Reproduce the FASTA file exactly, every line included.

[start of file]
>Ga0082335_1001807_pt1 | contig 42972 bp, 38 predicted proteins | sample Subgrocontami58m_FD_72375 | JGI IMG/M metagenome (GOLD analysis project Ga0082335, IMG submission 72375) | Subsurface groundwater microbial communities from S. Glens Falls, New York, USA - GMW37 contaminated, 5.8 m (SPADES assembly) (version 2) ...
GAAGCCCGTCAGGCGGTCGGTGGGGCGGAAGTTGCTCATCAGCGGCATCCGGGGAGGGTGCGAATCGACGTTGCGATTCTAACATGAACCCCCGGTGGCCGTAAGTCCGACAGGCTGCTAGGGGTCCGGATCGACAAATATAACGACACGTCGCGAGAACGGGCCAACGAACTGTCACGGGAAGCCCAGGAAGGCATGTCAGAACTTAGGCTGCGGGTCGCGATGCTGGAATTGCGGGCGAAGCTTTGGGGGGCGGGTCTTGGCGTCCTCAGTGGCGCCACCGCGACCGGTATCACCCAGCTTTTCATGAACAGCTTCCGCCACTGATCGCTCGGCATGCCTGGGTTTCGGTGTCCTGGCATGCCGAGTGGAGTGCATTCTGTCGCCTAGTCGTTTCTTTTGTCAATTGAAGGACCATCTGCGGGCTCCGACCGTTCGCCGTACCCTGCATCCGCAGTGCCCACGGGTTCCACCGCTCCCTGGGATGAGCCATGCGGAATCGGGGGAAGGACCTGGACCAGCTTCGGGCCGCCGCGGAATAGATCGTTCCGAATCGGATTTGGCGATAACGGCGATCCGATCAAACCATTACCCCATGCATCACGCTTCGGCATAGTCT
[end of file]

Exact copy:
>Ga0082335_1001807_pt1 | contig 42972 bp, 38 predicted proteins | sample Subgrocontami58m_FD_72375 | JGI IMG/M metagenome (GOLD analysis project Ga0082335, IMG submission 72375) | Subsurface groundwater microbial communities from S. Glens Falls, New York, USA - GMW37 contaminated, 5.8 m (SPADES assembly) (version 2) ...
GAAGCCCGTCAGGCGGTCGGTGGGGCGGAAGTTGCTCATCAGCGGCATCCGGGGAGGGTGCGAATCGACGTTGCGATTCTAACATGAACCCCCGGTGGCCGTAAGTCCGACAGGCTGCTAGGGGTCCGGATCGACAAATATAACGACACGTCGCGAGAACGGGCCAACGAACTGTCACGGGAAGCCCAGGAAGGCATGTCAGAACTTAGGCTGCGGGTCGCGATGCTGGAATTGCGGGCGAAGCTTTGGGGGGCGGGTCTTGGCGTCCTCAGTGGCGCCACCGCGACCGGTATCACCCAGCTTTTCATGAACAGCTTCCGCCACTGATCGCTCGGCATGCCTGGGTTTCGGTGTCCTGGCATGCCGAGTGGAGTGCATTCTGTCGCCTAGTCGTTTCTTTTGTCAATTGAAGGACCATCTGCGGGCTCCGACCGTTCGCCGTACCCTGCATCCGCAGTGCCCACGGGTTCCACCGCTCCCTGGGATGAGCCATGCGGAATCGGGGGAAGGACCTGGACCAGCTTCGGGCCGCCGCGGAATAGATCGTTCCGAATCGGATTTGGCGATAACGGCGATCCGATCAAACCATTACCCCATGCATCACGCTTCGGCATAGTCT